April #143 : One... Two... C - by Laura Whitehorn

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Just Add Water

Sweet Home Alabama

Halftime Show

Late Date

One... Two... C

Playing the Circuit

Who's Your Caddy?

New Med in Town

The Wire

Micro Managing

Tax and Tip

No Fly Zone

Male Call

Dummy Up, Mom

Show Girl


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Trump's HIV Apprentice

Caribbean Queen

On-the-Job Training

Choke Hold

Mailbox-April 2008

Editor's Letter--April 2008

The NAPWA/TAEP HIV/AIDS Policy Report-April 2008

GMHC Treatment Issues-April 2008

Most Popular Lessons

The HIV Life Cycle


Herpes Simplex Virus

Syphilis & Neurosyphilis

Treatments for Opportunistic Infections (OIs)

What is AIDS & HIV?

Hepatitis & HIV

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April 2008

One... Two... C

by Laura Whitehorn

Predicting whether hepatitis C treatment will work for you—and what to do if it doesn’t

More than one quarter of HIV-positive Americans also have hepatitis C (HCV). A new study shows that if you are coinfected, and if HCV therapy gets your hepatitis viral load to undetectable after four weeks, you may well succeed in clearing HCV. But what if you’re not among the undetectables?

Standard hep C therapy for coinfected people is pegylated interferon (Pegasys, Peg-Intron) and ribavirin (Rebetol, Copegus) for 48 weeks. This routine often fails, especially in those with the common, hard-to-treat HCV genotype 1 strain. The therapy also has some miserable side effects including fatigue, muscle aches, anemia and depression.

If HCV isn’t undetectable at four weeks, says Mark Sulkowski, MD, of Baltimore’s Johns Hopkins Medical School, tests at eight and then 12 weeks may show improvement. “If there continues to be no significant reduction and viral load is about 500,000,” he says, “I’ll stop treatment.”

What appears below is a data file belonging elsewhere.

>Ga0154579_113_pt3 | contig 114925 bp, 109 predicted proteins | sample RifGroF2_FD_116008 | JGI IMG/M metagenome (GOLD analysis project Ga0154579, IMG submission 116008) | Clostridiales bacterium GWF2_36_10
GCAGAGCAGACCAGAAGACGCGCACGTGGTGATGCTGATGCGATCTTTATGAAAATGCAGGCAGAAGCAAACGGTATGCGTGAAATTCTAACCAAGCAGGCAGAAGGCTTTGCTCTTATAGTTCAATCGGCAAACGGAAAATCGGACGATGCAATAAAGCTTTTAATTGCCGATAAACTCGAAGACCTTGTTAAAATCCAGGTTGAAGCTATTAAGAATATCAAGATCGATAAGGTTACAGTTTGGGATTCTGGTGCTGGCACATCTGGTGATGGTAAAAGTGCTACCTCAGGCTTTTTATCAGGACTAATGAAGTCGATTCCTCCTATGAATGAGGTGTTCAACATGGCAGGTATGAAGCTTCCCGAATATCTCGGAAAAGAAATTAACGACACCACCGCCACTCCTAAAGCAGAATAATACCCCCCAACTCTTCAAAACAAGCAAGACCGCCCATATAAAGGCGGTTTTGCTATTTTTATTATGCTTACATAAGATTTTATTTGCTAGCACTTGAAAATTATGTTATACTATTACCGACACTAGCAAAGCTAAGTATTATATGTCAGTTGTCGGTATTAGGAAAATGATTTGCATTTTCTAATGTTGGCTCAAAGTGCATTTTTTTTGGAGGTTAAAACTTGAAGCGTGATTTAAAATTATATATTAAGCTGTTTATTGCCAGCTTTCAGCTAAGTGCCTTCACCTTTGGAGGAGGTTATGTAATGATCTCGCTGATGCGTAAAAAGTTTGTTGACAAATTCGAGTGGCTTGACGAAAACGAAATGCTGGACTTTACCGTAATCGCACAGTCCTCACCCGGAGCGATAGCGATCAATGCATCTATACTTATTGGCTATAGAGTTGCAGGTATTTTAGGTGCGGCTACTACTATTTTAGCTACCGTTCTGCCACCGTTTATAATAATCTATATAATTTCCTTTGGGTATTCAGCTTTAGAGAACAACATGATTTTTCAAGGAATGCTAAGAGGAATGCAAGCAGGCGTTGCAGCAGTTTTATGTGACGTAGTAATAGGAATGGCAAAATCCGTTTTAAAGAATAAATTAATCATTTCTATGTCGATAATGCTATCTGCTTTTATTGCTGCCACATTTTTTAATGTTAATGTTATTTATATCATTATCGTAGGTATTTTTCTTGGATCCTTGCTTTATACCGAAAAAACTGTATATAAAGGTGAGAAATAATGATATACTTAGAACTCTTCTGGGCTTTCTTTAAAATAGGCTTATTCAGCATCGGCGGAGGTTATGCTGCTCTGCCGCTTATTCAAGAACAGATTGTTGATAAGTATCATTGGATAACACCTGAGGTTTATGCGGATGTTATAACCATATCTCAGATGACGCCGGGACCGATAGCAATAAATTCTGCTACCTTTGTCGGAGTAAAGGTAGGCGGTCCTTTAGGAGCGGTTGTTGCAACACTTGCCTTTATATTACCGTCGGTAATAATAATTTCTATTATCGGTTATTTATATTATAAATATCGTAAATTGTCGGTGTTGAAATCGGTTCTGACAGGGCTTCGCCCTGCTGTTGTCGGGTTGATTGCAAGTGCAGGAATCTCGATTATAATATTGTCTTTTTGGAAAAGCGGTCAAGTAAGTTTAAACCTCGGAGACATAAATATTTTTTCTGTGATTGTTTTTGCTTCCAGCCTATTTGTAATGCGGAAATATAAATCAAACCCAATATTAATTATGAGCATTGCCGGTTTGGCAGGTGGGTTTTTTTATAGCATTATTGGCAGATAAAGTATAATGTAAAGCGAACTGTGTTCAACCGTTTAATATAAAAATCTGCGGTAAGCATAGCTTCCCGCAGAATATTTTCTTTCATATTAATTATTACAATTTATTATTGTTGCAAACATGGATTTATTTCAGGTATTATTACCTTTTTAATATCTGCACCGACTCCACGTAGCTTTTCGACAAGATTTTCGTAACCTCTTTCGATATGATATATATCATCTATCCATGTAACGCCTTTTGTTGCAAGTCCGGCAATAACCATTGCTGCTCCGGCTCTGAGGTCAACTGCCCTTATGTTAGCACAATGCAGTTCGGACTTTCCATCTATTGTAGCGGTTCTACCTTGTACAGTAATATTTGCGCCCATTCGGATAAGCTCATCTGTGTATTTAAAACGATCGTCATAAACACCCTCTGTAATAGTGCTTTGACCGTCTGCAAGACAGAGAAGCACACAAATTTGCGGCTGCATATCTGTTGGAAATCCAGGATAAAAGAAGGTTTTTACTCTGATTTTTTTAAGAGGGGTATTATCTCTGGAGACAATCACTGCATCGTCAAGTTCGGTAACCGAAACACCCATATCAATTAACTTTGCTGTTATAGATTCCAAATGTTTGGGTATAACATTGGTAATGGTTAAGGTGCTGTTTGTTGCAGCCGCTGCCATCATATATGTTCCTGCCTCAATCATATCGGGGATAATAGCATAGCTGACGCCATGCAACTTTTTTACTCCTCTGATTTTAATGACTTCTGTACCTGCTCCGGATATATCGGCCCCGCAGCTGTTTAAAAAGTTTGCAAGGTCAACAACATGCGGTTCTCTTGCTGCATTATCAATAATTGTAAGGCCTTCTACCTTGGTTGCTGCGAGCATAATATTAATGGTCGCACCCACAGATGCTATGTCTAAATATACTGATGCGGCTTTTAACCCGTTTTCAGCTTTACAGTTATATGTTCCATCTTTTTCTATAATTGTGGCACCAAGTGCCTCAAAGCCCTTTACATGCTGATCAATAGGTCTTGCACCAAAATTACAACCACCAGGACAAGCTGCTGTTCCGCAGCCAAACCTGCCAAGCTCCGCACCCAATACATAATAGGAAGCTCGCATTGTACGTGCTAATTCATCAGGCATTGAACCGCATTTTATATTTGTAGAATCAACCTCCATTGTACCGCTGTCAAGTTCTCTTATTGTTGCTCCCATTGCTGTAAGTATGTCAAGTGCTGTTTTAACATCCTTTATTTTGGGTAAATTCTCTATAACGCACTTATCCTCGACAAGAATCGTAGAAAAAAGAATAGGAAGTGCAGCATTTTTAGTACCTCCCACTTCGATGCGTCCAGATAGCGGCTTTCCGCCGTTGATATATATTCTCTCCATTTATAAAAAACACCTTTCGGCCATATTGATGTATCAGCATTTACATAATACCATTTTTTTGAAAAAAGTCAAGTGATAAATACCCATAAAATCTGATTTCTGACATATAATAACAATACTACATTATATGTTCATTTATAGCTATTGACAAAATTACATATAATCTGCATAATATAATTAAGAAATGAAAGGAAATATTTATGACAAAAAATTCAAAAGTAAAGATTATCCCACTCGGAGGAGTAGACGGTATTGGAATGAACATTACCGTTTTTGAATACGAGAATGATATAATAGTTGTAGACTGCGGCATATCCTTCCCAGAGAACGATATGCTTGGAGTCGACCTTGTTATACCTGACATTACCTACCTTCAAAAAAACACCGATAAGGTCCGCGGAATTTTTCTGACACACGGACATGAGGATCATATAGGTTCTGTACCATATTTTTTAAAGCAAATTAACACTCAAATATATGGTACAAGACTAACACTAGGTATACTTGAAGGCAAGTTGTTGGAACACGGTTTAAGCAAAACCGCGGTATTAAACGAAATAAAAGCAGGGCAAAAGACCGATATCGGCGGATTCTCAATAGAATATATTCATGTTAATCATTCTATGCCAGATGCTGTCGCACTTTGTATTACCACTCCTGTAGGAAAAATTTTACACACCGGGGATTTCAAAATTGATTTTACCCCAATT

Some researchers think the therapy benefits liver health even when it doesn’t clear HCV. But Raymond Chung, MD, of Harvard Medical School, says this may not work for HIV/HCV coinfection—and a study released at the February ’08 Conference on Retroviruses and Opportunistic Infections backs him up. For people battered by those infamous side effects (like “the flu from hell,” say some who’ve been there), quitting the drugs may offset the disappointment of failure.

Both Sulkowski and Chung agree that if you’re not among the success stories, there are steps you can take to boost the health of your liver: Avoid alcohol, keep your weight and body-mass index within healthy limits, and control your HIV. They add that new HCV treatments, including protease inhibitors, are being studied, and that diabetes drugs are also under examination for hep C therapy.

Diabetes meds may help promote HCV treatment success by improving one source of liver damage, fatty liver. And if you’re recently diagnosed with HCV, note that starting treatment early seems to work best.     

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